Africa Commodities Economy FDI Gas Tanzania

Tanzania – The risks of LNG inertia

When we talk about LNG deals in Sub-Saharan Africa, the most successful projects both concluded and in progress come to mind. One of them that could be explored is Mozambique’s multi-billion dollar natural gas liquifier plant that has the capacity to make Mozambique part of the top exporters of Liquid Natural Gas in the Indian Ocean.

Tanzania plans to build between 2022 and 2028 a US$30B onshore LNG plant that could supply for the country an estimate of 10 million tonnes of liquified gas per annum.

The status of the project was for the most part of 2019 unknown. Many speculated whether or not there was potential and some questioned the existence of companies willing to share the market with their southern neighbour (Mozambique). In April the government launched talks with investors and with the Tanzania Petroleum Development Corporation in order to obtain the status of the project. The issue of the government with large International oil companies remains over a Host Government Agreement, that sees the project as a co-ownership from oil giant Shell.

Disagreements over terms have stymied progress. Tanzania’s president, John Magufuli, remains keen to maximise government revenues and domestic offtake, while Oil companies have been seeking terms to make Tanzanian LNG more competitive with rival supply and to put the project’s finances on a stable footing.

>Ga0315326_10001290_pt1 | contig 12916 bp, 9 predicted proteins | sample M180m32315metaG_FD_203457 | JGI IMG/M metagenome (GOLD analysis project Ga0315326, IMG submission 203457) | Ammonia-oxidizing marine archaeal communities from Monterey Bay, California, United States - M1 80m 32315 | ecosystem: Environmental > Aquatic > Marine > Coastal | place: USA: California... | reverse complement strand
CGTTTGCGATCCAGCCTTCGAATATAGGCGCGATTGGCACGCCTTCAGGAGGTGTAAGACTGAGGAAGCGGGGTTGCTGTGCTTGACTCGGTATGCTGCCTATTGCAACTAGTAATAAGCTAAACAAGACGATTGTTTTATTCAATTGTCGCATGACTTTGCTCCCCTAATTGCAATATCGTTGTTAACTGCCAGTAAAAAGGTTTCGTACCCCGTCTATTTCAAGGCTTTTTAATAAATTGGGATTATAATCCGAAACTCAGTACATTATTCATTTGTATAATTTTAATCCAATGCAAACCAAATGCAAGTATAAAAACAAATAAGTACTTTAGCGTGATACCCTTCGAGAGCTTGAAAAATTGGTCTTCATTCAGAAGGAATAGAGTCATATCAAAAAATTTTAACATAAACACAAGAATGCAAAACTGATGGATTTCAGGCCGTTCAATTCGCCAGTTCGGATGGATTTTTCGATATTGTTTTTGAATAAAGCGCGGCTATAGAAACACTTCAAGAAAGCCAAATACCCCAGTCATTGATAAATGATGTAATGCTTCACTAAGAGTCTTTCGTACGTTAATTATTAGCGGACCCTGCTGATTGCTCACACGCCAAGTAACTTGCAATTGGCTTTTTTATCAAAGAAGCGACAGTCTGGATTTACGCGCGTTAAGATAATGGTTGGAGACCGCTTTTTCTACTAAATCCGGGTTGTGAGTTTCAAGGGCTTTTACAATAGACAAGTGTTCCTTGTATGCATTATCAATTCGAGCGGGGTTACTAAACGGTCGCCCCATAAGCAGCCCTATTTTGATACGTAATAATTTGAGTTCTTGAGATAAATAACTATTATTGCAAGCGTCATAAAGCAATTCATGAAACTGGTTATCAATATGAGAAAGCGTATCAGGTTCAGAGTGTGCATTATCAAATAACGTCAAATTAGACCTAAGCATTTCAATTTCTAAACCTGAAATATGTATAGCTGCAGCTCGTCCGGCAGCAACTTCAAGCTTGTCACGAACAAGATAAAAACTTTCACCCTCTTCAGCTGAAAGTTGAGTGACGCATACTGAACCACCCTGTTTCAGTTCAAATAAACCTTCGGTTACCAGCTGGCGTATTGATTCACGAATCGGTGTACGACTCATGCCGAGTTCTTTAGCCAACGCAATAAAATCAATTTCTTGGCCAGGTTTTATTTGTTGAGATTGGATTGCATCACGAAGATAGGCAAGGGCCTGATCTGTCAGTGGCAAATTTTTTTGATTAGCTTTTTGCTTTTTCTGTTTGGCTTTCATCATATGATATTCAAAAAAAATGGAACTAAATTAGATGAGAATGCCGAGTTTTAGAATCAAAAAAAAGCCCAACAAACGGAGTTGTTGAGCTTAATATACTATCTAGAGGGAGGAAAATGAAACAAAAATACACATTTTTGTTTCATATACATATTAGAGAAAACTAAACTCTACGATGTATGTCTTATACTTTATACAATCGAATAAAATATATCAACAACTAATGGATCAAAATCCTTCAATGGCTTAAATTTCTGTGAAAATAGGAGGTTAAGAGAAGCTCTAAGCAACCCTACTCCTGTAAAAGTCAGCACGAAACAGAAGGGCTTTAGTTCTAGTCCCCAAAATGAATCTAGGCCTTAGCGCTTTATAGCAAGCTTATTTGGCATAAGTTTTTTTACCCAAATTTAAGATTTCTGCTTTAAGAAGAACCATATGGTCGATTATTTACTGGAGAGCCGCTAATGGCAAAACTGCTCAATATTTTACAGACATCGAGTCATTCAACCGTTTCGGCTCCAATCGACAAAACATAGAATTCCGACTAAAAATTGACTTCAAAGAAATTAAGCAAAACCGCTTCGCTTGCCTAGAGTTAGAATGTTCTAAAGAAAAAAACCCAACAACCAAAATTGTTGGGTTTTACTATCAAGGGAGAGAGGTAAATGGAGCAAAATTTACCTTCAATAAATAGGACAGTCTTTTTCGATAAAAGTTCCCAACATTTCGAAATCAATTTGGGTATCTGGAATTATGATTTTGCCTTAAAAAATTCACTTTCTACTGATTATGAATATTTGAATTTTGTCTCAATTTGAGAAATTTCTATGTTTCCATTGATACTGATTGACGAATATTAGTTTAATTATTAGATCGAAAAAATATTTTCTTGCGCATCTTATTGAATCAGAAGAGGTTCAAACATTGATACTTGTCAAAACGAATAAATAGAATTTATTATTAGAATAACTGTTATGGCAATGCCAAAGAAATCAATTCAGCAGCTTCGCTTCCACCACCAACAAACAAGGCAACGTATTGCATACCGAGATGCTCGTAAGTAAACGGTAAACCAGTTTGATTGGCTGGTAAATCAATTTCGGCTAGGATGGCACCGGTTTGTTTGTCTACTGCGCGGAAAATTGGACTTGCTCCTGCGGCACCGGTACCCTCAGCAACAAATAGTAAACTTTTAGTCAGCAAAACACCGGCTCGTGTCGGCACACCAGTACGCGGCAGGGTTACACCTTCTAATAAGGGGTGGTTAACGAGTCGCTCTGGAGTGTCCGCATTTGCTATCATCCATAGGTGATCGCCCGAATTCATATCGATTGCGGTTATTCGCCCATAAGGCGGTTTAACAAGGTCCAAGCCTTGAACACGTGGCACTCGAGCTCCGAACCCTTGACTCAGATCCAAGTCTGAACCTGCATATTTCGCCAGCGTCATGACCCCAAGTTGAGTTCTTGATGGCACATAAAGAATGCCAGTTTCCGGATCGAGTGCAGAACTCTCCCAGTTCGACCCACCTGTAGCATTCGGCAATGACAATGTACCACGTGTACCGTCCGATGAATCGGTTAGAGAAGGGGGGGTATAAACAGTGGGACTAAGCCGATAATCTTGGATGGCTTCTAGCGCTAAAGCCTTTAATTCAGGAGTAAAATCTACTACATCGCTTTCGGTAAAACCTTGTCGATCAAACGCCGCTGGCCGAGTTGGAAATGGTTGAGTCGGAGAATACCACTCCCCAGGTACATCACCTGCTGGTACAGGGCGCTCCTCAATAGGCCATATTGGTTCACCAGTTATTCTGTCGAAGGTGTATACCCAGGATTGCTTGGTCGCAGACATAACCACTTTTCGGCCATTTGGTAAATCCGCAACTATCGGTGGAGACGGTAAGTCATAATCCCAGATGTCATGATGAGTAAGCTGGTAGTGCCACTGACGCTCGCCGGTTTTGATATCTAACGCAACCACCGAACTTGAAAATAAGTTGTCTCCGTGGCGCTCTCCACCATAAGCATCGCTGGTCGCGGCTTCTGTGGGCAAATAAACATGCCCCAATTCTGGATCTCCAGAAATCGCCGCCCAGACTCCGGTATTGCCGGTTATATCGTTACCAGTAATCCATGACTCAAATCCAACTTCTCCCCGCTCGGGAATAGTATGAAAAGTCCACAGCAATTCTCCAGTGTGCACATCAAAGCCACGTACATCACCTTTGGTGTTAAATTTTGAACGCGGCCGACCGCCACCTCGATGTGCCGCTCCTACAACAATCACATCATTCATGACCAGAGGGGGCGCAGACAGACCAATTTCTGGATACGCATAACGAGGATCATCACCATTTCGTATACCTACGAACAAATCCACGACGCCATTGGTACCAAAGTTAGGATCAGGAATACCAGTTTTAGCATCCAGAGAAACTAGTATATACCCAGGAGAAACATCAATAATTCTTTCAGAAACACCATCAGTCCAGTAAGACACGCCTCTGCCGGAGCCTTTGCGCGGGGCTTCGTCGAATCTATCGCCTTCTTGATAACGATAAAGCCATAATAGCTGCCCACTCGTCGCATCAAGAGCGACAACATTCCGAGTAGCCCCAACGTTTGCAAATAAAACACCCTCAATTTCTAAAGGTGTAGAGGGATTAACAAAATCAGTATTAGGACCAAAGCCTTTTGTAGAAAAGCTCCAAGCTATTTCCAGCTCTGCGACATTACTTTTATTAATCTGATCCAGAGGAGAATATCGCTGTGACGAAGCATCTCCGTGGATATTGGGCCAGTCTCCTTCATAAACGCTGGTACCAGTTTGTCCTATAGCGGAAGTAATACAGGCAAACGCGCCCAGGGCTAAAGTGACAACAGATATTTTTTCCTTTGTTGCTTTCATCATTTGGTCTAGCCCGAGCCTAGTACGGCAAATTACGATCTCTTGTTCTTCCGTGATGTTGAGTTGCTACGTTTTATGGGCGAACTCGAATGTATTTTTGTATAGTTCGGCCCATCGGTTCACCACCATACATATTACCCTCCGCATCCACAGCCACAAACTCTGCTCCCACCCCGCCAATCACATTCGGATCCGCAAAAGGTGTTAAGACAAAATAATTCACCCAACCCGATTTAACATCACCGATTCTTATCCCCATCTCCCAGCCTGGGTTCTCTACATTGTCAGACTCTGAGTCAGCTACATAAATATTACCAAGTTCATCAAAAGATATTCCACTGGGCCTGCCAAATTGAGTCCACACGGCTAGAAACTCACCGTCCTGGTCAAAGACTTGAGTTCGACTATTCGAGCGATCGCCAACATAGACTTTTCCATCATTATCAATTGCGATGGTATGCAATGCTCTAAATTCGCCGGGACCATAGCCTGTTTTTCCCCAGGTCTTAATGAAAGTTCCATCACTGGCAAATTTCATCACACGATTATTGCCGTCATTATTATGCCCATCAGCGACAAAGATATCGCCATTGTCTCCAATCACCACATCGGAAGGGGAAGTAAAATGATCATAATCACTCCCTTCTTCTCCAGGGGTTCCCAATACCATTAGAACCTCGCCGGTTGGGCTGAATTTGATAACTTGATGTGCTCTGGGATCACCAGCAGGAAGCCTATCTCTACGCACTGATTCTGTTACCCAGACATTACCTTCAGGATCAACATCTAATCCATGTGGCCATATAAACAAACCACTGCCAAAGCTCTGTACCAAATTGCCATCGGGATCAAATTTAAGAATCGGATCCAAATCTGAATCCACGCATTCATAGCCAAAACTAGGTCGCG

Tanzania’s failure to close a deal could have a major impact on the future of the country’s economy regarding its inability to reach a common ground with oil and gas giants. Government sources say that the country is still open to negotiations but the risk of Shell and other investors losing interest is still a risk.

The likely HGA that will be proposed by the government should see a 50% or 51% of equity in the project owned by state gas companies and the rest by one or many LNG-giants. But from what the past negotiations have implied, the payment will be mainly made by foreign investors and both the government, even though they probably will control most of the project’s rights.

As of 2020, the country has received some capital directed towards the project but it still is not enough to green light the full project. In the coming months it is expected a resume in the negotiations and perhaps with the next couple of months a HGA will be sent to investors and other co-owners of the project.

Lucas Continentino

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